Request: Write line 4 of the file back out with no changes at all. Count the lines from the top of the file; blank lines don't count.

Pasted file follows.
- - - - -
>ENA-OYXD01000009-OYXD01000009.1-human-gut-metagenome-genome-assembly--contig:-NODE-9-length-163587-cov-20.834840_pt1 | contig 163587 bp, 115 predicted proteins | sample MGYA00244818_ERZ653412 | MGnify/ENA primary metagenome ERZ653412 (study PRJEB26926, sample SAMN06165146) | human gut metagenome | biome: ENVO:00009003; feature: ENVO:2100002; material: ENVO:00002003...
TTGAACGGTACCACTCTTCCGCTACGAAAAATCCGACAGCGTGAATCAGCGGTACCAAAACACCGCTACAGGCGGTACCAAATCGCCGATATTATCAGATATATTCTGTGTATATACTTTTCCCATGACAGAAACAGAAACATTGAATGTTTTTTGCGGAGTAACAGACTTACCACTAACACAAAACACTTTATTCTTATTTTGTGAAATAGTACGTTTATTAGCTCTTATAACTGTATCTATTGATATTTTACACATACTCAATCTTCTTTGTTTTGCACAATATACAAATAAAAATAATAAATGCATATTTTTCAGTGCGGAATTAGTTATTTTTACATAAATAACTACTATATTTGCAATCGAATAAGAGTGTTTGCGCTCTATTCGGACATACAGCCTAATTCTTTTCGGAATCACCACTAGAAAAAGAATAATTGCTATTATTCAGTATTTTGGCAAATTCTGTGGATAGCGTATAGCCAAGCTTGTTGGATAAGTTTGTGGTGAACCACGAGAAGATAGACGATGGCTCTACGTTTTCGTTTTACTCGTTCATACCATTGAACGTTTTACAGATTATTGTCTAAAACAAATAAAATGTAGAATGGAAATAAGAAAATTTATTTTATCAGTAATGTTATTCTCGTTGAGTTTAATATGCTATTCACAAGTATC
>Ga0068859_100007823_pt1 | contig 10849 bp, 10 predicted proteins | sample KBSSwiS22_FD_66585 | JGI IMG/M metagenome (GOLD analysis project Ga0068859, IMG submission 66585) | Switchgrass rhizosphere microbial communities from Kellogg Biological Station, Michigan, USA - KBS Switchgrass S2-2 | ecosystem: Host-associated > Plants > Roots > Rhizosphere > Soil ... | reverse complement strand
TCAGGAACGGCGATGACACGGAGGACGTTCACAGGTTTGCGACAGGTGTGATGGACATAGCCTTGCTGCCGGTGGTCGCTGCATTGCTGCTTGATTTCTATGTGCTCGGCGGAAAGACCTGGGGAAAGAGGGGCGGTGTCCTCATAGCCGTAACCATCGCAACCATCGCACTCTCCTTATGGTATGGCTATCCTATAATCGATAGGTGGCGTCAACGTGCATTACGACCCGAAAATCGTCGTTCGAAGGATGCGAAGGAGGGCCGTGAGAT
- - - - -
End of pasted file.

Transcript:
TCAGGAACGGCGATGACACGGAGGACGTTCACAGGTTTGCGACAGGTGTGATGGACATAGCCTTGCTGCCGGTGGTCGCTGCATTGCTGCTTGATTTCTATGTGCTCGGCGGAAAGACCTGGGGAAAGAGGGGCGGTGTCCTCATAGCCGTAACCATCGCAACCATCGCACTCTCCTTATGGTATGGCTATCCTATAATCGATAGGTGGCGTCAACGTGCATTACGACCCGAAAATCGTCGTTCGAAGGATGCGAAGGAGGGCCGTGAGAT